Thursday, August 1, 2013

Redstone, the Corkscrew, and a Fire in Sinks Canyon

We spent last week in Carbondale, Colorado with three morning sessions at the Redstone Boulders.  
 The day before we left, we saw the beginnings of a fire in Sinks Canyon as we were driving back from the Source.

By the end of the day it had spread along most of the north side of Sinks canyon.
 At this point the fire in the canyon has been contained, but the public isn't allowed to access the area.  If you're planning a climbing trip to Lander, don't plan on visiting Sinks right now.  It's very possible that some sport climbs and boulder problems in the canyon have been altered or destroyed, but it's hard to say how much has been damaged before hiking the area.  I'll inspect the damage, and post information as soon as I'm able to.

We made a couple trips to Redstone soon after Benningfield's Colorado Bouldering guide came out.  Returning over a decade later, it was nice to see that the bouldering areas are still as idyllic as they were during our first visit, and that we're a little stronger than we were in our twenties.

 Despite warm, humid conditions we were able to climb some lines that shut us down on our last trip.  The highlight was deciphering and climbing the classic problem "Corkscrew."  On our last trip, about ten years ago, I'd been unable to even figure out the problem's beta, and Ashley considered it too reachy.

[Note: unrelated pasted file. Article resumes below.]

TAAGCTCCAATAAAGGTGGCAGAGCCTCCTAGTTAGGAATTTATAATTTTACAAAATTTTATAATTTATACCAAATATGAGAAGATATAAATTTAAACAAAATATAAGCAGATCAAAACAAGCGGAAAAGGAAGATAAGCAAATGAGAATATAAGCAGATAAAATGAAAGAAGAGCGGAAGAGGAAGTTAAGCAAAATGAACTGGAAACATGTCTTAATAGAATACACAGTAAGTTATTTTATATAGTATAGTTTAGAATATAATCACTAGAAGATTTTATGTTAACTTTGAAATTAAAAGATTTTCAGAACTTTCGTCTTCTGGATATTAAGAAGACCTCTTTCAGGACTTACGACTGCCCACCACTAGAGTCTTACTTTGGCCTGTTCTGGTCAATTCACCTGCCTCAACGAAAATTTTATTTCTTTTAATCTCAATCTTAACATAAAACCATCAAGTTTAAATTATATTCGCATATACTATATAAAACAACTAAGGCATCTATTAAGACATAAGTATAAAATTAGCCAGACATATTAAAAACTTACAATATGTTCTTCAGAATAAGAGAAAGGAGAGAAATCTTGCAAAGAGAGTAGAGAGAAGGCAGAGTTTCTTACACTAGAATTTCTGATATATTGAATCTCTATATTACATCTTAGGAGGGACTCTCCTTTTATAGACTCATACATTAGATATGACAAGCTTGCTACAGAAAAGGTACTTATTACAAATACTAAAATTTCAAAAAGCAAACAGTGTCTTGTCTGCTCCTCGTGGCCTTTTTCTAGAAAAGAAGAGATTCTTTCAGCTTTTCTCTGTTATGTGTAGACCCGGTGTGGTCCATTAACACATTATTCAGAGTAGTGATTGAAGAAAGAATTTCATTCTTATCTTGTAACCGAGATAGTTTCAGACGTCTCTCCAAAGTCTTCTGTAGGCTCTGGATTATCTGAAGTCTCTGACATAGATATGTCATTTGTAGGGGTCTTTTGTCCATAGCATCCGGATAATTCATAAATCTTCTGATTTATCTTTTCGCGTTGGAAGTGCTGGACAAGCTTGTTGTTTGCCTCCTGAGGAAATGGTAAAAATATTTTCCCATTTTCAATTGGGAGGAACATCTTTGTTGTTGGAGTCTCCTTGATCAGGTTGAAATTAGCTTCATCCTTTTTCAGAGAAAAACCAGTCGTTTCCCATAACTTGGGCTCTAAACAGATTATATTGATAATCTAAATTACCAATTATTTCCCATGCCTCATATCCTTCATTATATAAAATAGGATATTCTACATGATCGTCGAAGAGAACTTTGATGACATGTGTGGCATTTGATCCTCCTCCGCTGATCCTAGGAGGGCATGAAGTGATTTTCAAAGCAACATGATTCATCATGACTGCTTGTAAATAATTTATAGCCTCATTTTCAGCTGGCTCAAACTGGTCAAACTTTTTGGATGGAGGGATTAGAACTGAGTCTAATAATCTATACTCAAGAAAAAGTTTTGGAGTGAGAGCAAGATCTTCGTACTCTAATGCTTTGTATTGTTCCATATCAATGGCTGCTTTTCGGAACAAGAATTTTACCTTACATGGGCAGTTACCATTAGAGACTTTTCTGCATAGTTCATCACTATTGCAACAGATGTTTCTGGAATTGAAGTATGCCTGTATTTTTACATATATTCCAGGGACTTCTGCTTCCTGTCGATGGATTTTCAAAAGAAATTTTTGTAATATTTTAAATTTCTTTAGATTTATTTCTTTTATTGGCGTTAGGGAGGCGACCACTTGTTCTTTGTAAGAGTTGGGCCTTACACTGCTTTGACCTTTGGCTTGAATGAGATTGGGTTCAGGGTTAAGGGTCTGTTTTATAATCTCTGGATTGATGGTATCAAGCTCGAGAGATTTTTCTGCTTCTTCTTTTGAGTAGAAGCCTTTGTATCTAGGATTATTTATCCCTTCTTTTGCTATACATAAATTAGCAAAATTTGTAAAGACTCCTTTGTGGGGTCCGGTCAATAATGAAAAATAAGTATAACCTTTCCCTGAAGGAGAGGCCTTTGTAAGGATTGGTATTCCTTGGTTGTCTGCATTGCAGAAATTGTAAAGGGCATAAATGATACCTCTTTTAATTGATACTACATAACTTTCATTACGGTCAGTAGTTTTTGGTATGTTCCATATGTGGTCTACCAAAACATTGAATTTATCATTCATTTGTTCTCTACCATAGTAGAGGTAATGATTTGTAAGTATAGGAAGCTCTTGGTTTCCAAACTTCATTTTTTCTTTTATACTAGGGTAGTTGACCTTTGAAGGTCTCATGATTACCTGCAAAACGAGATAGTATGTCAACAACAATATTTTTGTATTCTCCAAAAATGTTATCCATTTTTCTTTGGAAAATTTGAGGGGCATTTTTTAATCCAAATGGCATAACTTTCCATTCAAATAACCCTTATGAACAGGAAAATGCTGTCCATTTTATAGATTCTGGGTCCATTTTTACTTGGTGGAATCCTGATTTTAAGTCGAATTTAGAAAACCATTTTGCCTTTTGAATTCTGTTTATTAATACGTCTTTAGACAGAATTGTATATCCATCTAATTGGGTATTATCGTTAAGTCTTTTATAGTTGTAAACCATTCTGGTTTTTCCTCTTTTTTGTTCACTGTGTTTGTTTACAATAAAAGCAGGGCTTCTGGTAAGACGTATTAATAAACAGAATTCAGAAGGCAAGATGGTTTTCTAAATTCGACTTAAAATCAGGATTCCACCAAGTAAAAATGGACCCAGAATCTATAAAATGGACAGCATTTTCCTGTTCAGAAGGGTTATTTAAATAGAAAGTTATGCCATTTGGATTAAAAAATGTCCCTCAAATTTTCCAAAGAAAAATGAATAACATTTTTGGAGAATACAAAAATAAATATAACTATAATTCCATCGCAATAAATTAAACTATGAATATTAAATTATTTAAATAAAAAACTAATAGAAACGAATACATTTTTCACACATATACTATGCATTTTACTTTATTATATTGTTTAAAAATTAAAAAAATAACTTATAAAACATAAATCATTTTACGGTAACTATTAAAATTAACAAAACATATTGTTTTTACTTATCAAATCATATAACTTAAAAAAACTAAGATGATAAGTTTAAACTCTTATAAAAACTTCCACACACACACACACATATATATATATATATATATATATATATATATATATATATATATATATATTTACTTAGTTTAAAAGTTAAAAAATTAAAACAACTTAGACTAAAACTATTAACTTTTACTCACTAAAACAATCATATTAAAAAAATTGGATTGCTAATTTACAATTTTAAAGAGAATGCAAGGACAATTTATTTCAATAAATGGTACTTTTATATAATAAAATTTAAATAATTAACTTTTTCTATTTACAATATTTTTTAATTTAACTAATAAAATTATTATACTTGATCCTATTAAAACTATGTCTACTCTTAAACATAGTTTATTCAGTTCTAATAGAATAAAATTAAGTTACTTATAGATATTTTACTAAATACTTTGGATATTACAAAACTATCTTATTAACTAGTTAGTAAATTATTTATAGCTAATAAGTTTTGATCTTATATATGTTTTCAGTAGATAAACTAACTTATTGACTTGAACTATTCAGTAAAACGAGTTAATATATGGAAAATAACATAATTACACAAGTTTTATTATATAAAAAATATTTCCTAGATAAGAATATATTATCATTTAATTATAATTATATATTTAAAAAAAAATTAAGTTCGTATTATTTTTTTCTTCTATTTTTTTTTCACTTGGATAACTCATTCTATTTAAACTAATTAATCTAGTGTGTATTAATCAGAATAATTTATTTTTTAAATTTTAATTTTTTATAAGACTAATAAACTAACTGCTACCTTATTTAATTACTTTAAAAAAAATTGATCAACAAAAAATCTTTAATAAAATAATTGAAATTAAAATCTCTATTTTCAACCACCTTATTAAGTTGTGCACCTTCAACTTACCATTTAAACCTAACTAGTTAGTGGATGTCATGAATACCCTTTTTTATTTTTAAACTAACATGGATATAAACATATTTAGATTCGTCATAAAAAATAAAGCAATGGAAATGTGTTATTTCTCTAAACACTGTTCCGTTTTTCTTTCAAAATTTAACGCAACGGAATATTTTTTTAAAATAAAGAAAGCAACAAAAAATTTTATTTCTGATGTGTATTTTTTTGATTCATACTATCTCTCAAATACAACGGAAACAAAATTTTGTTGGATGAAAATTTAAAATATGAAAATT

This time, Ashley was able to use some very poor holds, and finish the line.

I also managed to climb the problem, but I've decided not to post the photos because figuring out beta is one of the main challenges of this problem.  I don't want to spoil it for anyone.  Don't worry about the photos above.  Ashley's beta probably only works for her.  Neither of us figured out the 360 degree spin beta.  Just figuring out standard beta we could use took an entire session.  We returned for a second session at 7am to finish the line.

Based on our experience, I think the "Corkscrew" problem highlights a growing issue for modern bouldering.  The problem is graded V5 and it's always been called V5, but it felt more like V7 to both of us.  I can think of many classic V7s at a variety of areas, in many states, that actually felt easier.  Maybe our height, or the conditions were factors, but I don't think those were the main issues.  I've noticed that the ratings of historic classics in historic bouldering areas, and the ratings found in newer areas feel like they have diverged, and this divergence is getting larger.  Nobody wants to raise the grades of historic classics, and nobody wants to downgrade all the problems in a newer area.  So boulderers base their grading opinions on the problems and areas where they started climbing.  Based on where you learned the grades and when those areas were developed, other boulderers might appear to grade soft, or seem like sandbaggers to you.  If you've traveled and climbed at a lot of places, grading can get very confusing. When I climb a new line I can often think of V5s that were harder, and V7s that were easier.  So what should it be graded?  At this point the grading scale at different areas can vary by as much as two grades, and that probably won't change anytime soon.  Another good reason not to take the grades too seriously.  

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